At the structural level, the tax treatment of housing does not appear to be related across countries to the amplitude of real estate cycles: during the most recent global house price boom, real house prices increased significantly in some countries with tax systems that are highly favorable to housing (such as Sweden) as well as in countries with relatively unfavorable tax rules (such as France). Similarly, appreciation was muted in countries with both favorable systems (e.g., Portugal) and unfavorable ones (e.g., Japan). Overall, taxation was not the main driver of house price developments during the boom (Keen, Klemm, and Perry, 2010). Furthermore, levels of home ownership (the main excuse for favorable tax treatment of housing) are, if anything, negatively (but not significantly) related to the degree to which the tax system is favorable to owning one’s own home.

In addition, the scope for the use of fiscal tools in a cyclical setting is likely to be limited. The institutional setup in most countries separates tax policy from monetary and financial regulation policies, making it extremely hard to implement changes in tax policies as part of a cyclical response with financial stability as the main objective. Instead, local governments may use lower property or transaction tax rates to attract residents during good times if the burden were to be a bust is shared with other jurisdictions. The ability of cyclical transaction taxes to contain exuberant behavior in real estate markets may be further compromised if home buyers do not respond to these taxes fully because they consider them to be an acceptable cost for an investment with high returns and consumption value. Also, during a boom phase, the incentives to “ride the bubble” may increase efforts to circumvent the measure by misreporting property values or folding the tax into the overall mortgage amount. Finally, as with most tax measures, the distortions created by a cyclical transaction tax may make it more difficult to evaluate a property, which already tends to be hard, and also may reduce the mobility of households, with potential implications for the labor market.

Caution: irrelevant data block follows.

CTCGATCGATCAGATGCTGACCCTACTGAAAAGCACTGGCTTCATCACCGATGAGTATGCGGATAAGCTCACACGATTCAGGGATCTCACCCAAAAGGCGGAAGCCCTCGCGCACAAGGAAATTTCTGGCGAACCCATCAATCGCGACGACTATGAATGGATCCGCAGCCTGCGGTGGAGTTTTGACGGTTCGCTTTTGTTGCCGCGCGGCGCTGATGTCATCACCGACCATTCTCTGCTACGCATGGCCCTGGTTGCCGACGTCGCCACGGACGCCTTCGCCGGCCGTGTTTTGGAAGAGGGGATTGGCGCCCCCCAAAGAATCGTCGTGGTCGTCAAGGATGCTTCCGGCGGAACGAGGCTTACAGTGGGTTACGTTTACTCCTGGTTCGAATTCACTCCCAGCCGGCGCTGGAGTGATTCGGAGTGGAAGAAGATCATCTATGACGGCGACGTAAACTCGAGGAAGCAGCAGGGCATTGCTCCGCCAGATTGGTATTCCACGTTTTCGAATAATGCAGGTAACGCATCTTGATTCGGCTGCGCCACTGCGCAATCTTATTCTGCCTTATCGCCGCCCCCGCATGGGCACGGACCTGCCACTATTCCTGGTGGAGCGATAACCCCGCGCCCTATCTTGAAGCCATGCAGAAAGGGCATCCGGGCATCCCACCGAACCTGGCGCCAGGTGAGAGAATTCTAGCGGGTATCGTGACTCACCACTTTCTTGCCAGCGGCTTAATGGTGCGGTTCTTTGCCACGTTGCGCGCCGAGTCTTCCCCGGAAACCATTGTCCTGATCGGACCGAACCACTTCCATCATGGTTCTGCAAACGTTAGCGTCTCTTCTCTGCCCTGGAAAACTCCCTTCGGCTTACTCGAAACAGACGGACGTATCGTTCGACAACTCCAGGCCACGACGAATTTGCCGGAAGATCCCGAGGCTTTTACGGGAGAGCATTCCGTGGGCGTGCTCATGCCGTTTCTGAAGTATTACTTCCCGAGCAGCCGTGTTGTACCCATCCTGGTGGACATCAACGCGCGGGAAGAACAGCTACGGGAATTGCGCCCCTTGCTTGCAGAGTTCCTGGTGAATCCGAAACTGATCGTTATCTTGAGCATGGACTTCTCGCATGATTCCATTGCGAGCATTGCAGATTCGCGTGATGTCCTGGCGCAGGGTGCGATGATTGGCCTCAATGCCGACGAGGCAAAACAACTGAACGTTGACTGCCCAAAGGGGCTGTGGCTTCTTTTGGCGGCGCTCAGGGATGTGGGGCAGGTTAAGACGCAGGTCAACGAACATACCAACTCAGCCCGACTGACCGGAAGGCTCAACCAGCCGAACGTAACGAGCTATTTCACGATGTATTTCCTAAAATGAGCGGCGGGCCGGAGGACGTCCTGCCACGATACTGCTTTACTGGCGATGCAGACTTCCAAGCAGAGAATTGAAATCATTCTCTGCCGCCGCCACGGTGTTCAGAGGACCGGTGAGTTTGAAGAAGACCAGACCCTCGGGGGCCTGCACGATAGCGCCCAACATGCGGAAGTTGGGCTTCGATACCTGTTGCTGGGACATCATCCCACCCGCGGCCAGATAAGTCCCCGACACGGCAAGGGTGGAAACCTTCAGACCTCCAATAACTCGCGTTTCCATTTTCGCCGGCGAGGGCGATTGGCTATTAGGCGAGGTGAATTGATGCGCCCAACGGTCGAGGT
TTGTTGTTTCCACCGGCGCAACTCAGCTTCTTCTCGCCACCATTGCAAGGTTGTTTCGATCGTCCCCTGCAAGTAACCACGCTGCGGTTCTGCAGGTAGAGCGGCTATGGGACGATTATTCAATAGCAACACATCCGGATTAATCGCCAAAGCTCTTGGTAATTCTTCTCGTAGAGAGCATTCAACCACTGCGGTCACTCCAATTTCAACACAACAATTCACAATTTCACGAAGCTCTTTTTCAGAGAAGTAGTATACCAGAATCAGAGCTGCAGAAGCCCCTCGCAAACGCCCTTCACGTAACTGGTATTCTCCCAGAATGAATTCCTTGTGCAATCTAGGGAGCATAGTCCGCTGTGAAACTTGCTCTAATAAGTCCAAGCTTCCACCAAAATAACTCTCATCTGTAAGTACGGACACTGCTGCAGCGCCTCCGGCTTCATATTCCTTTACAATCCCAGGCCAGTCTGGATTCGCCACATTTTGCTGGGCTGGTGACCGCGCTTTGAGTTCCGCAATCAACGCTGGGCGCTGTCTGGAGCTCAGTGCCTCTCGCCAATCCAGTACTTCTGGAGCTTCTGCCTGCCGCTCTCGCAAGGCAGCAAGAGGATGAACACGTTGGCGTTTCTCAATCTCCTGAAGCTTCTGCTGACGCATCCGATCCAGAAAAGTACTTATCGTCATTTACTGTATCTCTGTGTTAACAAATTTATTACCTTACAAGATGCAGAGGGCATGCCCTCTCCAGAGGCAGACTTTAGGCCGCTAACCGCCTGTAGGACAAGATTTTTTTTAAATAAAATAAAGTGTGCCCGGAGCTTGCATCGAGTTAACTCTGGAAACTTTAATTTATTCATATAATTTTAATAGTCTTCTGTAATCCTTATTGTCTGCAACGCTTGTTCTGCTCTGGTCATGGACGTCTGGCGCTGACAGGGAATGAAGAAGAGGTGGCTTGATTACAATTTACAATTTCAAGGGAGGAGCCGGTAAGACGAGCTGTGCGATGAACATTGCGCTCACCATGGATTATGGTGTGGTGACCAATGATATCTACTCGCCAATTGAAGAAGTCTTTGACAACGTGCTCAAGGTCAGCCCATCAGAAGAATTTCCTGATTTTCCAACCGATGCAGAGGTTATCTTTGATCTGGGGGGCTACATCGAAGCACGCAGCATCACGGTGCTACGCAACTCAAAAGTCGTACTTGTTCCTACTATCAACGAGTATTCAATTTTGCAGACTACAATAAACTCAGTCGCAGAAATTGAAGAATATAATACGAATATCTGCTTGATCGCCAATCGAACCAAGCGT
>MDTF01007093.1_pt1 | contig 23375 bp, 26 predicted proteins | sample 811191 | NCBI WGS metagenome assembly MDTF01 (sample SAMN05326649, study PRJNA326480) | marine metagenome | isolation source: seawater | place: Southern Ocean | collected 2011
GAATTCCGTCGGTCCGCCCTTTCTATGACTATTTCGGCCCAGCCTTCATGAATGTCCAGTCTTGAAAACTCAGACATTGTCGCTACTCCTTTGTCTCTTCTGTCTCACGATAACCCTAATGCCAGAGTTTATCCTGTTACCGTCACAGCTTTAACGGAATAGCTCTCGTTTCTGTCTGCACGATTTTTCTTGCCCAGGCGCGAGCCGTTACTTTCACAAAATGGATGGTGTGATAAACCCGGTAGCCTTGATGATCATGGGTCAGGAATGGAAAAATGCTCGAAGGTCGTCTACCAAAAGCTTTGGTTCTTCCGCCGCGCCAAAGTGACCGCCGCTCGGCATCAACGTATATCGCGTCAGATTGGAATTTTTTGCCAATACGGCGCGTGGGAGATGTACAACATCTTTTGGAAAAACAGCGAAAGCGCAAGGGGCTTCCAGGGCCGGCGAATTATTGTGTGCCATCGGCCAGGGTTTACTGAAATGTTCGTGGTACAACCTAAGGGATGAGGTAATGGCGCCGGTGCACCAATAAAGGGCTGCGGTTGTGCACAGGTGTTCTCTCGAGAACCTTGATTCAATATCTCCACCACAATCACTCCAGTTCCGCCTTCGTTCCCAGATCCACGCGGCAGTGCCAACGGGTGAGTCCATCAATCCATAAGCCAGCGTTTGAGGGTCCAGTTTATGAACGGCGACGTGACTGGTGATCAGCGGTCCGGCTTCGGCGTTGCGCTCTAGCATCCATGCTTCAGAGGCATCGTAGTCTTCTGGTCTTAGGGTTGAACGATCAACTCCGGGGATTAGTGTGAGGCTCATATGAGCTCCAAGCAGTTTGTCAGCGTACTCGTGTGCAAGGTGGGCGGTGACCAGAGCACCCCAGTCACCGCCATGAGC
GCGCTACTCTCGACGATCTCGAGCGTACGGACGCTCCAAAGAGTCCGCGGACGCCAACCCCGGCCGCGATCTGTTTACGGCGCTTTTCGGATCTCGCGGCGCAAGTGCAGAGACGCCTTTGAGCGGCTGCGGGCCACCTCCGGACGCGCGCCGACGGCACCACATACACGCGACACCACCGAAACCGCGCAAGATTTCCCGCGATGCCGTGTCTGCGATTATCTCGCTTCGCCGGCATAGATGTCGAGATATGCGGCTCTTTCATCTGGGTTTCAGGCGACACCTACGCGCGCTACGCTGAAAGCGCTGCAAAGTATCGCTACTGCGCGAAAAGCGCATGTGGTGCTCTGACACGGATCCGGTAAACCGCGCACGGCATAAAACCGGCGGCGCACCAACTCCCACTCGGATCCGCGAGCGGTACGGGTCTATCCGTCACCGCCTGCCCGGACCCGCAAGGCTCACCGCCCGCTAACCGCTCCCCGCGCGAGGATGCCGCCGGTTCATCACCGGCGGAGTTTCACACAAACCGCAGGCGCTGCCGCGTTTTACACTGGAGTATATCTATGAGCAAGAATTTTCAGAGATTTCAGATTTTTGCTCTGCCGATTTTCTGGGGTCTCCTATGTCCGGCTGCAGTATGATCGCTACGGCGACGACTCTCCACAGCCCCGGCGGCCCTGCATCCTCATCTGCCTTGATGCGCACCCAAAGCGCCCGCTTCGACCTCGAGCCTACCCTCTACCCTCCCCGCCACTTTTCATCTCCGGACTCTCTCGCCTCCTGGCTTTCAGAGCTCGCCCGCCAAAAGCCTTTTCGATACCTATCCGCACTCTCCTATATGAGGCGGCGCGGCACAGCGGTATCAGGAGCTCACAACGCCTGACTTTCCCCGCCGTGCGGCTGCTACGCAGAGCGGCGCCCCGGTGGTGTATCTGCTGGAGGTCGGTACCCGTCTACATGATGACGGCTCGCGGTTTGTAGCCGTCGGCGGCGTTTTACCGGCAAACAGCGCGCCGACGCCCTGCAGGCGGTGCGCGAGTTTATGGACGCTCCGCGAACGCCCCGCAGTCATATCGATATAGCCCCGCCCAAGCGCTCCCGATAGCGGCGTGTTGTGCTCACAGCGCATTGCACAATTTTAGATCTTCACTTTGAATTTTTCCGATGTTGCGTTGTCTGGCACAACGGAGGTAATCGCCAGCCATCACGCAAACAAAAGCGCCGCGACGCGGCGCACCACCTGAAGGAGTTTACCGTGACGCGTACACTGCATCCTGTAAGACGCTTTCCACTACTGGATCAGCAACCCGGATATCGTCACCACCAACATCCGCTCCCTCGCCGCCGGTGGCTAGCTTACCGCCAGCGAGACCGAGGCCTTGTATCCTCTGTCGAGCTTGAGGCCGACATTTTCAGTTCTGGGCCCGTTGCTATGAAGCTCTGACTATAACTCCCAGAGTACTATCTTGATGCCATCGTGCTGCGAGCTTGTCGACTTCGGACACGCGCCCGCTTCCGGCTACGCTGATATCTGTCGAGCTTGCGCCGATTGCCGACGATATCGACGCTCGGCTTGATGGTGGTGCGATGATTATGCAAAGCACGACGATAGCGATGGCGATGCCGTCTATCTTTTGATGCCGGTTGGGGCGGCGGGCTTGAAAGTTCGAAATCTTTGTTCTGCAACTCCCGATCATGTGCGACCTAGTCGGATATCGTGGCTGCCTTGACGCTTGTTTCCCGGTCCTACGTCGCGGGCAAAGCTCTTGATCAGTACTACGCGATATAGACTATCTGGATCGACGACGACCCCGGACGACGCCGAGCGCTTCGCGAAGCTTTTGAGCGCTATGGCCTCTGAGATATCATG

Transaction Taxes

Transaction taxes that change with real estate conditions may, in theory, be promising for dealing with booms (Allen and Carletti, 2010). But it should be recognized that these taxes induce considerable distortions in real estate markets and, indirectly, in labor markets through their impact on mobility. On the bust side, the use of time-limited tax credits linked to house purchases in the United States and the suspension of the stamp duty in the United Kingdom helped stabilize the housing market. And, especially in the United States, the price stability and revival of activity disappeared with the expiration of the tax breaks (IMF, 2010). On the boom side, China and Hong Kong SAR introduced higher stamp duties to dampen real estate prices and discourage speculation. Their experience, however, indicates that transaction volume responds more than prices do (suggesting that the associated collateral costs are high) and the impact of the introduction of the tax may be transitory.

Property Taxes